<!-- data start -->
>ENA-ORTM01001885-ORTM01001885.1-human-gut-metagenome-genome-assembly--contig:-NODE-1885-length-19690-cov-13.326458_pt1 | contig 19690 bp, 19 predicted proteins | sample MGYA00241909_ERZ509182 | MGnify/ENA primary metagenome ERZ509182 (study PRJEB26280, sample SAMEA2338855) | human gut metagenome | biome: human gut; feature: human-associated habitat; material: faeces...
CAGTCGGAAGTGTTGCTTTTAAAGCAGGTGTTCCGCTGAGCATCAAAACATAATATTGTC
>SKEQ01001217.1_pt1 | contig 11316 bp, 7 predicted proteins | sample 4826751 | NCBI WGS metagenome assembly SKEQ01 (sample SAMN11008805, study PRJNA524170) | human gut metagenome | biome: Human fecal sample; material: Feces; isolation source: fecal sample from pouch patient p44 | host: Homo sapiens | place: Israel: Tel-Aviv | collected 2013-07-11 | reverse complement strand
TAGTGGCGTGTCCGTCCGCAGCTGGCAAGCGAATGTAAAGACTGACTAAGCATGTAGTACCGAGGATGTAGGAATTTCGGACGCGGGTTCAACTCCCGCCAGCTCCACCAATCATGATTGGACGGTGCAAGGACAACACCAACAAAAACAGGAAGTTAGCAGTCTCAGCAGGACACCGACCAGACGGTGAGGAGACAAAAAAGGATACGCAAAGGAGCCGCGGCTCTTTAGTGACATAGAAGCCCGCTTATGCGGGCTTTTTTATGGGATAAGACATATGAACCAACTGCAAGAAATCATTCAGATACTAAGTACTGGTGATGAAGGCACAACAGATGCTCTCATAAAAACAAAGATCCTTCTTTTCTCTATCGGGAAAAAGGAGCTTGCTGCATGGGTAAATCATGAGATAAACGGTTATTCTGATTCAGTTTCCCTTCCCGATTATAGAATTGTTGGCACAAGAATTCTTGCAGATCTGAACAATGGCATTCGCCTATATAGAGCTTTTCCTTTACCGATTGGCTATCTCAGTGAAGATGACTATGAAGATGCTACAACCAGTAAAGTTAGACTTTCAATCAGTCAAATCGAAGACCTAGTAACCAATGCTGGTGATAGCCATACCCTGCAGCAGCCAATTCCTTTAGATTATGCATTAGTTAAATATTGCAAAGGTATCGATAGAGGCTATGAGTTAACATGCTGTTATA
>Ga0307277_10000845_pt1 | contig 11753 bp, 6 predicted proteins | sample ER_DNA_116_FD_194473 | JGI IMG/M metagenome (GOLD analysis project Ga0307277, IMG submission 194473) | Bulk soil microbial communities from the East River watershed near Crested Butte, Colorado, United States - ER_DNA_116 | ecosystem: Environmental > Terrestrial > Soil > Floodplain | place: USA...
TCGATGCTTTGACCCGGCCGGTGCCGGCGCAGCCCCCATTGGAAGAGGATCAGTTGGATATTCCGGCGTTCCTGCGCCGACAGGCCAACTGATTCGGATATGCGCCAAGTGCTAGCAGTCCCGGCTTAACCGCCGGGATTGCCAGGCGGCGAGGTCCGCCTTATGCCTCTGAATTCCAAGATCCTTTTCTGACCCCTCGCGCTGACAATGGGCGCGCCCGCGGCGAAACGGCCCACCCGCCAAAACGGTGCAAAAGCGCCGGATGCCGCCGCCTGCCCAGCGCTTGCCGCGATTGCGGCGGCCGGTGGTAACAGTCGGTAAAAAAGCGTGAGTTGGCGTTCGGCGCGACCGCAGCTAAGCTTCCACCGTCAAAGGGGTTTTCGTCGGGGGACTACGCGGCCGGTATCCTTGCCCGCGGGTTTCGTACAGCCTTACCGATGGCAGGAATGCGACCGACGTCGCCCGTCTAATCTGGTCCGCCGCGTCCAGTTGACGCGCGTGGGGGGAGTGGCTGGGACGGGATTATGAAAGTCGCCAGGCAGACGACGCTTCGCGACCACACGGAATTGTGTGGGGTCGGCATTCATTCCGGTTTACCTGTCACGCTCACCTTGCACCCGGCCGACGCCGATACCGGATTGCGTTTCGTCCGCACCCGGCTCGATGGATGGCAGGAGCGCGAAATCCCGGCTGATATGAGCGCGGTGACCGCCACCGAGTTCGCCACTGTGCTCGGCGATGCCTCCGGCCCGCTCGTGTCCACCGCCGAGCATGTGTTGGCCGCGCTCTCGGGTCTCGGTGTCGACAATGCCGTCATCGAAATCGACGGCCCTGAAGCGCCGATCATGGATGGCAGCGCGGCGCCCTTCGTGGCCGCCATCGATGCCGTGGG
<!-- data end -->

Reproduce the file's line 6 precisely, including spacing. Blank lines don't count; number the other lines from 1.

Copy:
TCGATGCTTTGACCCGGCCGGTGCCGGCGCAGCCCCCATTGGAAGAGGATCAGTTGGATATTCCGGCGTTCCTGCGCCGACAGGCCAACTGATTCGGATATGCGCCAAGTGCTAGCAGTCCCGGCTTAACCGCCGGGATTGCCAGGCGGCGAGGTCCGCCTTATGCCTCTGAATTCCAAGATCCTTTTCTGACCCCTCGCGCTGACAATGGGCGCGCCCGCGGCGAAACGGCCCACCCGCCAAAACGGTGCAAAAGCGCCGGATGCCGCCGCCTGCCCAGCGCTTGCCGCGATTGCGGCGGCCGGTGGTAACAGTCGGTAAAAAAGCGTGAGTTGGCGTTCGGCGCGACCGCAGCTAAGCTTCCACCGTCAAAGGGGTTTTCGTCGGGGGACTACGCGGCCGGTATCCTTGCCCGCGGGTTTCGTACAGCCTTACCGATGGCAGGAATGCGACCGACGTCGCCCGTCTAATCTGGTCCGCCGCGTCCAGTTGACGCGCGTGGGGGGAGTGGCTGGGACGGGATTATGAAAGTCGCCAGGCAGACGACGCTTCGCGACCACACGGAATTGTGTGGGGTCGGCATTCATTCCGGTTTACCTGTCACGCTCACCTTGCACCCGGCCGACGCCGATACCGGATTGCGTTTCGTCCGCACCCGGCTCGATGGATGGCAGGAGCGCGAAATCCCGGCTGATATGAGCGCGGTGACCGCCACCGAGTTCGCCACTGTGCTCGGCGATGCCTCCGGCCCGCTCGTGTCCACCGCCGAGCATGTGTTGGCCGCGCTCTCGGGTCTCGGTGTCGACAATGCCGTCATCGAAATCGACGGCCCTGAAGCGCCGATCATGGATGGCAGCGCGGCGCCCTTCGTGGCCGCCATCGATGCCGTGGG